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Taylor & Francis

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International Journal for the Psychology of Religion

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Recent studies have explored whether certain conceptualizations of God are associated with various attitudes and beliefs. In the current study, we examined the relationship between gendered God concepts and the belief that God is involved in one’s life and religious-related rigid ideologies (i.e., religious fundamentalism and right-wing authoritarianism [RWA]). Across two studies, one conducted with religious students at a Jesuit university and the other with a national sample, we found that individuals who believed God to be male were more likely to believe that God had more control and involvement in their life, had higher levels of religious fundamentalism and higher levels of RWA-Aggression (Study 1 and 2), RWA–Submission (Study 1 and 2), and RWA–Conventionalism (Study 2) than individuals with other gendered or nongendered conceptualizations of God. Implications of the broader impact that gendered God concepts have on social and political domains are explored. Last, limitations and future research directions are discussed.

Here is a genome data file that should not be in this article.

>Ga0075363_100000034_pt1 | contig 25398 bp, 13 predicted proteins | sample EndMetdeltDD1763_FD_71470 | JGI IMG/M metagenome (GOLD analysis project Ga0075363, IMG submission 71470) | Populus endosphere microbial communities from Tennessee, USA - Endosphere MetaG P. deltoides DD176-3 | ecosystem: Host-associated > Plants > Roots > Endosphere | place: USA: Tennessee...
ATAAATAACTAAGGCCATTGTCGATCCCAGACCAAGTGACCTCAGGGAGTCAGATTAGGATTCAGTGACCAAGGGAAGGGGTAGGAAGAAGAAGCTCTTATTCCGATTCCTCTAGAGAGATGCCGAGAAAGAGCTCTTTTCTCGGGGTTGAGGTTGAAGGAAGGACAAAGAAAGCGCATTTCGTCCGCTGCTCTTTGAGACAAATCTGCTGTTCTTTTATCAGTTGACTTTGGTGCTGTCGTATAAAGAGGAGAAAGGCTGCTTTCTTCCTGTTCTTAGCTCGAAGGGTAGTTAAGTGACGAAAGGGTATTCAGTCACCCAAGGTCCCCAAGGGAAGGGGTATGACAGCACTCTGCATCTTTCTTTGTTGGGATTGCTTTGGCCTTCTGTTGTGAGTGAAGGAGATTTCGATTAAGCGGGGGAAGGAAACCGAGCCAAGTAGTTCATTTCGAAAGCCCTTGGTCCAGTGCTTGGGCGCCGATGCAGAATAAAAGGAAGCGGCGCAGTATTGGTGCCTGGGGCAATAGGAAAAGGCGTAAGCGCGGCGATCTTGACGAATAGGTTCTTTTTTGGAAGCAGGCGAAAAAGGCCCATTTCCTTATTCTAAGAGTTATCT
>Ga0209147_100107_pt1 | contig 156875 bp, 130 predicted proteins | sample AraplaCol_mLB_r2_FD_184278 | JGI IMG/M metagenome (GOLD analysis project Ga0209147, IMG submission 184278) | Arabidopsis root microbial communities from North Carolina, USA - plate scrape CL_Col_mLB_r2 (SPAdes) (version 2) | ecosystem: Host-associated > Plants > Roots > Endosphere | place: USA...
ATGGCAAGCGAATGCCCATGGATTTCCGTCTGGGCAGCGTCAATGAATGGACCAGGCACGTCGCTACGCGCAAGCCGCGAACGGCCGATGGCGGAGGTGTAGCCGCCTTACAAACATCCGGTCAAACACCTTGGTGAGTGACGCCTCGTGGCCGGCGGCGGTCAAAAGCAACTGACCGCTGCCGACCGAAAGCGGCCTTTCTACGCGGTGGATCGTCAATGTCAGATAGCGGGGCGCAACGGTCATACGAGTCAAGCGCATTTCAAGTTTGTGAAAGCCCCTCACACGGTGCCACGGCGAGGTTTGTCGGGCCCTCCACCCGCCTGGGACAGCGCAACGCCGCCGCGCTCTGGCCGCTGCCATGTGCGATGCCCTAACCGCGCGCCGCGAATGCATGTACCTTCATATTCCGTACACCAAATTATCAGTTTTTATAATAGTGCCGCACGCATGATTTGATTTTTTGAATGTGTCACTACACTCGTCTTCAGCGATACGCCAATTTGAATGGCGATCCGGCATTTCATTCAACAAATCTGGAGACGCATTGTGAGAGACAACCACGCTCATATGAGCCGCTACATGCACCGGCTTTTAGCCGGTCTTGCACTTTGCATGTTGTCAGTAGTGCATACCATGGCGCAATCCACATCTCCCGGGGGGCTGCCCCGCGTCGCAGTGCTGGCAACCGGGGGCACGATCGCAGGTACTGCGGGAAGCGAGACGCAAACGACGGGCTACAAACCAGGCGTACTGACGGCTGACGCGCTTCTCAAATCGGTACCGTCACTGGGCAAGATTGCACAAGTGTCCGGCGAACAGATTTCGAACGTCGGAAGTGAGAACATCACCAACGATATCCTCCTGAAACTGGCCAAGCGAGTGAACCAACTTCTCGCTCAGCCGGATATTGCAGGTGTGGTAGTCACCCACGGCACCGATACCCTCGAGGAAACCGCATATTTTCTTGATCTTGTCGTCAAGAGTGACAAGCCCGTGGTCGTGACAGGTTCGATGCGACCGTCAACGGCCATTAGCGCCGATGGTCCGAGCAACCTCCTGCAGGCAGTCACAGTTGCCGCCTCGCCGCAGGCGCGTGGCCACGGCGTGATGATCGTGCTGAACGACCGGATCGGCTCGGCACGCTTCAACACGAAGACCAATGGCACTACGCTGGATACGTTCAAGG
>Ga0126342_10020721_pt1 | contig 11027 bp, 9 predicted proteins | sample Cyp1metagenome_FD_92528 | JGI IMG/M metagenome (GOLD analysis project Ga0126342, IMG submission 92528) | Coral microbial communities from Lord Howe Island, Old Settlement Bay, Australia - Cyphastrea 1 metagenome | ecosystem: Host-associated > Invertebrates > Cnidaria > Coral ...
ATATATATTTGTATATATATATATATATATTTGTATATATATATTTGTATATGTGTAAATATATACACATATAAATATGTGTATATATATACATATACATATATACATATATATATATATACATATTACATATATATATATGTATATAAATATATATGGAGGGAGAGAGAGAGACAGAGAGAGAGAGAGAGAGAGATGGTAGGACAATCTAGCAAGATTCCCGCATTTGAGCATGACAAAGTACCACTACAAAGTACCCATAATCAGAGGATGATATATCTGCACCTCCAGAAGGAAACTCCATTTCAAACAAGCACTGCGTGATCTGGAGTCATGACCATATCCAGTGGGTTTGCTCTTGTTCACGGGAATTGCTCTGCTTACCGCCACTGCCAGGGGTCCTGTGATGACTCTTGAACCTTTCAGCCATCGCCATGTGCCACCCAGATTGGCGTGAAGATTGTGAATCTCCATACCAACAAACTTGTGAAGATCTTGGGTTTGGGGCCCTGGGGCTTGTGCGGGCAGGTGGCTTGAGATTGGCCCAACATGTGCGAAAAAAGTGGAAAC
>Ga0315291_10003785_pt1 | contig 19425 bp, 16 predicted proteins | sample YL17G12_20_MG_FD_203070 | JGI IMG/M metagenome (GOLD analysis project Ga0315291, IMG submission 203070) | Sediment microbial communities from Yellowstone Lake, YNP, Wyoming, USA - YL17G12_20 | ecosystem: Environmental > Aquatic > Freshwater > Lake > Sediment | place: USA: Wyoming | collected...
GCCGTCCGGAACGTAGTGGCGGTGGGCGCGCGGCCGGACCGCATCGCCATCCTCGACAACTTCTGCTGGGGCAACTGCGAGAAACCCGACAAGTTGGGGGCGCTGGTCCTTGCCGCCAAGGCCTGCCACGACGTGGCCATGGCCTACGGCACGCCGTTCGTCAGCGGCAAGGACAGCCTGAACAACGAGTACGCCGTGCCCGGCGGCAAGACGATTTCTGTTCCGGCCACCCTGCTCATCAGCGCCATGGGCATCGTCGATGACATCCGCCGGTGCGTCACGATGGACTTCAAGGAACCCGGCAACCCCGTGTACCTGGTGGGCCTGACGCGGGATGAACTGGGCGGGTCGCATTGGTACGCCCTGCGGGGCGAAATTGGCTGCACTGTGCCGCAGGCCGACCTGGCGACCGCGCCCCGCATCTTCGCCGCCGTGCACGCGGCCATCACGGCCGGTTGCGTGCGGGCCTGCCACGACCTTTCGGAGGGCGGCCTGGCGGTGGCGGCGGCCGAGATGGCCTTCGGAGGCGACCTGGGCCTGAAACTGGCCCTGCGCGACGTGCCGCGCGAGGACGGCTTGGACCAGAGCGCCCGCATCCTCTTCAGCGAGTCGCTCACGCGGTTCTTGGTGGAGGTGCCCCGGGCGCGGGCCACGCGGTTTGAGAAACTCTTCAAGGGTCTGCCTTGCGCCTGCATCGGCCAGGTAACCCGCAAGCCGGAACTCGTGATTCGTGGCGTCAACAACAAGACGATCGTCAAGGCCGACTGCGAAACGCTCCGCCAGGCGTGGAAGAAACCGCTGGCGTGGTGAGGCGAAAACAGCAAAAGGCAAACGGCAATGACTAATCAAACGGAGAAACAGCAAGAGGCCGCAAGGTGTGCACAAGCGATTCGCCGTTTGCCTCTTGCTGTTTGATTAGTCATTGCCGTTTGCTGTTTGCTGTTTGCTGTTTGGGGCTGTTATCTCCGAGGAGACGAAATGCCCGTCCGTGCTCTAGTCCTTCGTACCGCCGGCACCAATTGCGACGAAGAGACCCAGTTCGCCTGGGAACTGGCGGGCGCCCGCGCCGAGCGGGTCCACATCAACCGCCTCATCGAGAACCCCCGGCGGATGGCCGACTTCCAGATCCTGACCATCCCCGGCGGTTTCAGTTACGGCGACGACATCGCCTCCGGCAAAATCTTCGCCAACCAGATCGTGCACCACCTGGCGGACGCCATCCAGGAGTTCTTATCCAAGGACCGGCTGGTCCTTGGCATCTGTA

Accepted version. International Journal for the Psychology of Religion, Vol. 28, No. 1 (January-March 2018): 55-70. DOI. © 2018 Taylor & Francis. Used with permission.

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